134
CARDIOVASCULAR PHYSIOLOGY CONCEPTS
pressure is decreased. Under this condition,
increased firing by the AV receptors opposes
the decreased firing by arterial baroreceptors.
During hemorrhage, cardiac chamber pres-
sures and arterial pressures are both reduced.
This causes the atrioventricular receptors and
the arterial baroreceptors to decrease their fir-
ing rates and therefore reinforce each other.
PROBLEM 6-1
How do the carotid sinus baroreceptors
respond to occlusion of both common
carotid arteries? What are the cardio-
vascular responses to bilateral carotid
occlusion? How would these responses
be altered by bilateral vagotomy?
How would these responses be altered
by the pharmacologic blockade of
p-adrenoceptors?
Chemoreceptors
Chemoreceptors are specialized cells located
on arteries (peripheral chemoreceptors) and
within the medulla (central chemoreceptors)
that monitor blood P02 (partial pressure of
oxygen), PC02 (partial pressure of carbon
dioxide), or pH (log H+
concentration). Their
primary function is to regulate respiratory
activity to maintain arterial blood P02, PC02,
and pH within a narrow physiologic range.
Chemoreceptor
activity,
however,
affects
cardiovascular function either directly by
influencing medullary cardiovascular cent-
ers or indirectly through altered pulmonary
stretch receptor activity. Impaired respiratory
gas exchange, hypoxic environments, cerebral
ischemia, and circulatory shock, for example,
increase chemoreceptor activity, leading to
enhanced sympathetic outflow to the heart
and vasculature by activating neurons in the
RVLM.
The
peripheral
chemoreceptors
are
found in two locations. Small carotid bod-
ies are associated with the external carotid
arteries near their bifurcation with the inter-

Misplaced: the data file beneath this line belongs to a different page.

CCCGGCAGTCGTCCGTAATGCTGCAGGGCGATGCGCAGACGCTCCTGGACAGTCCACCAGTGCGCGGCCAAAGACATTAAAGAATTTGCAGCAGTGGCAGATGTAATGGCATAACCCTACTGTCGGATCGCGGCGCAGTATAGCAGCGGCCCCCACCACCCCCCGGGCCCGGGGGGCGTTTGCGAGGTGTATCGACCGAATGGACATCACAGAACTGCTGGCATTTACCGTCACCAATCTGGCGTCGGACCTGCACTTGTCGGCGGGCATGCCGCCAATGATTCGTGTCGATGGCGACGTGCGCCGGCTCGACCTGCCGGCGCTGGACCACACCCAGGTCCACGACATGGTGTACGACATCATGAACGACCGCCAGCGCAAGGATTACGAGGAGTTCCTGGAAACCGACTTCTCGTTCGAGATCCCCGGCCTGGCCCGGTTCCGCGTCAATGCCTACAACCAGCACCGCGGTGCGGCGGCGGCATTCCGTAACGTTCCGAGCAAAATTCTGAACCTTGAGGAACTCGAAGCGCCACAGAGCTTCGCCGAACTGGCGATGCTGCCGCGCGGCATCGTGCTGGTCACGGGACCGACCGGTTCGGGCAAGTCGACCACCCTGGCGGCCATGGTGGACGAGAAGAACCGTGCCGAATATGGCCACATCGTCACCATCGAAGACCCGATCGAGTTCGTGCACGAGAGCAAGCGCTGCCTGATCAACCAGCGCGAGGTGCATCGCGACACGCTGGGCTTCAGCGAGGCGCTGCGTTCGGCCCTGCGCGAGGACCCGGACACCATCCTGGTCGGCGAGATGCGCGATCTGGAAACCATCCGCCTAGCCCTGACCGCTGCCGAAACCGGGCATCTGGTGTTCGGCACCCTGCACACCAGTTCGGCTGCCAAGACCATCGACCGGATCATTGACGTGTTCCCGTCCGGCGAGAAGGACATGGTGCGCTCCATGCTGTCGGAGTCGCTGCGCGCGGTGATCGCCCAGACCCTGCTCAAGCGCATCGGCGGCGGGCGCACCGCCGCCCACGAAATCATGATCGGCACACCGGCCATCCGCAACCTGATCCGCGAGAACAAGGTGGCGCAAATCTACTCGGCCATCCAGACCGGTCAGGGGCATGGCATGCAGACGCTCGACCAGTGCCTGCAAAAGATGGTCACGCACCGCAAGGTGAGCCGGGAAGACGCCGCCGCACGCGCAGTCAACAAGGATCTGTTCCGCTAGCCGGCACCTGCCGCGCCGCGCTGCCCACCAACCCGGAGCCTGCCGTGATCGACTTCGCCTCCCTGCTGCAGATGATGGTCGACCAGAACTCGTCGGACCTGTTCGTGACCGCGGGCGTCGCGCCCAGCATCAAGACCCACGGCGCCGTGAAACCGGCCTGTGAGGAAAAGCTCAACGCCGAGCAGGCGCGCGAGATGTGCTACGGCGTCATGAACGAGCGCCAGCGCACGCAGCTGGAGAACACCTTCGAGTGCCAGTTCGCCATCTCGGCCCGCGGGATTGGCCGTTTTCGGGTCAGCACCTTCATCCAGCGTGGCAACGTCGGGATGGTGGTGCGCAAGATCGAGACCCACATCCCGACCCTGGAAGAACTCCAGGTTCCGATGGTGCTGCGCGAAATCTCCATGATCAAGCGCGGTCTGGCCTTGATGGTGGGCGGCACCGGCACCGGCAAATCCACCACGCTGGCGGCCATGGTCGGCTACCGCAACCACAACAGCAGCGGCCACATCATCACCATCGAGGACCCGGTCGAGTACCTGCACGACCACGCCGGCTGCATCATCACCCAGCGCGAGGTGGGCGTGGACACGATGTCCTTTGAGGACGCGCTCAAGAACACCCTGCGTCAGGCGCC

nal carotids. Afferent nerve fibers from the
carotid body receptors join with the sinus
nerve before entering the glossopharyngeal
nerve to synapse in the RTS in the medulla.
The carotid bodies increase their firing in
response to a fall in arterial P02 (hypoxemia)
or to an increase in arterial PC02 (hypercap-
nia) and hydrogen ion concentration (acido-
sis). The threshold P02 for activation is about
80 mm Hg (normal arterial P02 is about
95
mm Hg). Any elevation of PC02 above its
normal value of 40 mm Hg, or a decrease in
pH below 7.4, also increases receptor firing.
In addition, carotid body firing can be stimu-
lated by reduced carotid body perfusion, as
occurs during hypotension associated with
circulatory shock. This response to reduced
perfusion can occur without changes in arte-
rial P02, PC02, and pH. The mechanism may
involve cellular hypoxia resulting from inad-
equate oxygen delivery to the carotid bod-
ies (i.e., “stagnant hypoxia”). Another set of
peripheral chemoreceptors, the aortic bodies,
are located on the aortic arch, and they func-
tion similarly to the carotid bodies. Their
afferent connections to the NTS travel with
vagal afferent fibers.
Central
chemoreceptors
are
found
in
medullary regions that control cardiovascu-
lar and respiratory activity. These receptors
increase their firing in response to hypercap-
nia and acidosis but not directly in response
to hypoxia. Carbon dioxide diffusing from
the blood into the cerebrospinal fluid forms
hydrogen ion by the bicarbonate buffer sys-
tem, and it is the hydrogen ion rather than the
carbon dioxide that stimulates receptor firing.
If a subject breathes a gas mixture contain-
ing 10% instead of 21% oxygen, chemorecep-
tor activation (primarily peripheral) increases
respiratory activity and stimulates sympathetic
activity to the heart and systemic vasculature,
causing arterial blood pressure to increase. If,
however, respiratory rate and depth are not
allowed to change, the sympathetic-mediated
pressor response is accompanied by brady-
cardia resulting from vagal activation of the
heart. This demonstrates that the tachycardia
normally found during hypoxemia is second-
ary to respiratory stimulation and activation
of pulmonary stretch receptors. Cardiovas-
cular responses to hypercapnia and acido-
sis likewise depend in part upon respiratory
responses.
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